Last night we had our more-or-less-once-a-month family night at school, which basically means many of the parents from the three levels of autism classes (Pre-K, K-2nd, 3rd-5th) get together at school either with the teachers or with outside experts from the community and discuss a particular issue that we’re all struggling with. Not surprisingly, the issue we choose to focus on for the month always fans out into a multitude of other things we’re dealing with.
These are always great evenings, both for learning so much from each other and for fellowship with other parents. It often connects us with some great resources in the community, too. For example, we’re meeting in a couple of weeks with the special needs trust attorney we connected with at a previous family night.
One major issue that dawned on me last night was that without these nights at school there’s so much valuable expertise and information we’d miss out on. The collective experience between the dozen or so families that regularly come to these, the teachers and therapists, and experts from the community who come speak to us is amazing. We get together in the room and share what we know, have learned from our own experience, or found out from our research. We are in a sense passing down an oral history of what we’ve learned to each member in our little tribe of great parents.
It’s a godsend that we can do this, but it’s also incredibly inefficient. We’re all the time reinventing the wheel. Someone goes through the process of filling out paperwork for disability services or getting a handicap placard or resubmitting claims to Medicaid, learns a lot, but that learning isn’t easily preserved. So the next person who goes through it may not know which of us to ask, tries to get some part of the way down the road themselves, gets as lost as the person before them did, gets frustrated, and so on. Eventually they’ll find a person who has already been through whatever the problem is (well, assuming someone has), talk to them, and start to get unstuck. But in the meantime, so much time and energy is lost – time and energy none of us have to spare. Facebook groups, listserves, forums, Twitter, blogs, etc. all have an equivalent problem – little of the information posted is preserved in a way that can easily be accessed later by the entire autism community.
But how do we preserve this knowledge? I’ve given serious thought to developing a wiki for our school. That would at least be a start. Obviously there’s information everywhere online, but that’s both a blessing and a curse. There’s so much information scattered everywhere, but it’s rarely that organized, often out-of-date, wrong, or perhaps even intentionally false, and quickly too overwhelming to do anything with. I don’t need eleventybillion pages of information about something; I just want someone to give me the freakin’ answer to my question.
I dream of a central repository of process knowledge, “How do I do X?” sorts of information and instruction sets. Yeah, I realize that a lot of our challenges aren’t easily reduced to instruction sets, but a number of things can be. For many other issues, at least people can generate a few, high-quality ideas to get people started or nudged a few more feet down the path. I know it’d be a monumental undertaking, but collectively we are wasting God knows how many billions of hours a year trying to find information we need about how to do everything from the simple to the complex.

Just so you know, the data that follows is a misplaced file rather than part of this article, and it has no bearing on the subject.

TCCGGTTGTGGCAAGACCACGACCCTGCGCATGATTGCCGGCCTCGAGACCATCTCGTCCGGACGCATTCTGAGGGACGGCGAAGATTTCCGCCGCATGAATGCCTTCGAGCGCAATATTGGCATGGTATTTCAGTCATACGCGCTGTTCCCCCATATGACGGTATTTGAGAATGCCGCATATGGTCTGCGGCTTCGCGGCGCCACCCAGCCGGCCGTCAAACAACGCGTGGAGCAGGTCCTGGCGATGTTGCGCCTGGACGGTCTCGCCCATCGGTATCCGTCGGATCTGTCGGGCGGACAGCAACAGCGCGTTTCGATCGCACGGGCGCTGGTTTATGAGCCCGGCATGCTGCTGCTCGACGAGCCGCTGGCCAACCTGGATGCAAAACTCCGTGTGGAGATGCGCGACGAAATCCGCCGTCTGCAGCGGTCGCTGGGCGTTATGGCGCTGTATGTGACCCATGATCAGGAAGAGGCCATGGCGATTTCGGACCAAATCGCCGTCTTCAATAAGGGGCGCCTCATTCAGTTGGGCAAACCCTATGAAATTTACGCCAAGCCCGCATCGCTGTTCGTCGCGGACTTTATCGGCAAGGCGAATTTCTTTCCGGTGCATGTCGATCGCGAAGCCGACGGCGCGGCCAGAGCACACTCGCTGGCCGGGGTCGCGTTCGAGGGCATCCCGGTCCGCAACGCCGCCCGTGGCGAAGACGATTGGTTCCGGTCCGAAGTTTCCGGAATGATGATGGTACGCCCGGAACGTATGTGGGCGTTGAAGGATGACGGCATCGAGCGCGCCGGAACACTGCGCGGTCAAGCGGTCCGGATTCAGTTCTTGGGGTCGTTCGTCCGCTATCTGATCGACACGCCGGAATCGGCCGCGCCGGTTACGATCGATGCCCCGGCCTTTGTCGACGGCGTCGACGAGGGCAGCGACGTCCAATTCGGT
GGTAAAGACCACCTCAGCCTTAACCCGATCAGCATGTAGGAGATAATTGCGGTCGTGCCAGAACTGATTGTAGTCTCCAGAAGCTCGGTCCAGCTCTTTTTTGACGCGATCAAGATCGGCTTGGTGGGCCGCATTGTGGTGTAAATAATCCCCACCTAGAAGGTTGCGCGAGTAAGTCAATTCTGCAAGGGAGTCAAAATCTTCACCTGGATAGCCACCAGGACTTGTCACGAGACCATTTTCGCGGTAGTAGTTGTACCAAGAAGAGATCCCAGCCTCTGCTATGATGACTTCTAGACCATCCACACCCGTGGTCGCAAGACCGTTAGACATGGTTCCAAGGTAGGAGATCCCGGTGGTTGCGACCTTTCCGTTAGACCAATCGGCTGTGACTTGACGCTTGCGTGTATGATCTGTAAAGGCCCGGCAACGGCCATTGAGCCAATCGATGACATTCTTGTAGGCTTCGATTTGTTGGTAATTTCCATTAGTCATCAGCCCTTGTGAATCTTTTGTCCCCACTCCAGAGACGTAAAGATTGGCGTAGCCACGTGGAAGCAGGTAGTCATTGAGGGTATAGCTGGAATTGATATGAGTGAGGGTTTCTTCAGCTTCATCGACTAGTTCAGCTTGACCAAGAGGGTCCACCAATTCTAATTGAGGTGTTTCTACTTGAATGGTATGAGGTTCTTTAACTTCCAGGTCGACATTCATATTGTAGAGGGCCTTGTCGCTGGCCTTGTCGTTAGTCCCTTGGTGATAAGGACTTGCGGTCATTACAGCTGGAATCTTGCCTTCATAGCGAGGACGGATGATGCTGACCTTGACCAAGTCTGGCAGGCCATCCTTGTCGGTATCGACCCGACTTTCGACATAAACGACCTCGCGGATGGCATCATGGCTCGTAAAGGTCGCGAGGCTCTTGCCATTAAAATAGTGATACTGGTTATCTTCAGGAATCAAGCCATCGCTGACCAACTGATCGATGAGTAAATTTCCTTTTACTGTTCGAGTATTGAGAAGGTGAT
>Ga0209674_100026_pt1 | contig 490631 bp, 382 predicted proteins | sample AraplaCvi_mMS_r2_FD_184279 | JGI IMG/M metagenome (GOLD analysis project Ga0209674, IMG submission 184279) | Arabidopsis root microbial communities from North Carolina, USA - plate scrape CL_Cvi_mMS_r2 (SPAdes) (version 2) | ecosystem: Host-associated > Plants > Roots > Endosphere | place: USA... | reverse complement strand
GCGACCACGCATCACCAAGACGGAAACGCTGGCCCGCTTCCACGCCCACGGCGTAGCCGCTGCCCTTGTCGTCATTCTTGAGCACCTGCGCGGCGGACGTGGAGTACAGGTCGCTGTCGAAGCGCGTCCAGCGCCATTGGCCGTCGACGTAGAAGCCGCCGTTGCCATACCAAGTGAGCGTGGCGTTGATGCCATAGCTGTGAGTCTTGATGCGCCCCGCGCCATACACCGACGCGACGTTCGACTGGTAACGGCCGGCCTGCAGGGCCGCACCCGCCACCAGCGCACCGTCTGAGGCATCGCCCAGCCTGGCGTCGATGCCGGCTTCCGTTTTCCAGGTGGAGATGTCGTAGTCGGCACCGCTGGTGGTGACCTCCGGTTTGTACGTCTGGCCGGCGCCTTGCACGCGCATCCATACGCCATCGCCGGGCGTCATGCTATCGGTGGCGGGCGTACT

Would it be possible just to have some resource that filters out all the roaring noise about vaccines, causes and cures, controversial treatments, and whatever else and just gives practical, day-to-day information we need like how to fill out this frackin’ form for disability services or what the hell all these acronyms mean? The end result of all of our yelling and infighting and carrying on is that this sort of resource does not exist because what energy we have left over after being parents is consumed by all this other stuff. And it’s great that we are spending so much time and effort on the critical work of educating the world about autism, but it’s also essential that we remember to educate each other on how to live and do the best for our children.
I know it’s unrealistic to expect one site to handle everything, but humor the ideal a little. Even the process of aiming toward that goal should yield something a bazillion times better than what we have now. I’d rather have potentially ridiculous and unrealistic goals than have all of us keep pounding our keyboards in frustration.
Anybody interested in talking about this further? It would obviously be an enormous undertaking requiring a whole lot of people, but there are more than a whole lot of us out there and I know we’re all tired of banging our heads against our computers trying to find what we need. Maybe one of the greatest gifts we can give each other is saved time. Together we are stronger than we are on our own.
Oral traditions eventually developed writing, libraries, and ways to communicate large quantities of information quickly. In a way, maybe that’s a roadmap for us, too. Perhaps we don’t even need a map. Maybe all we need is to just sit down and start writing and connecting the dots for each other.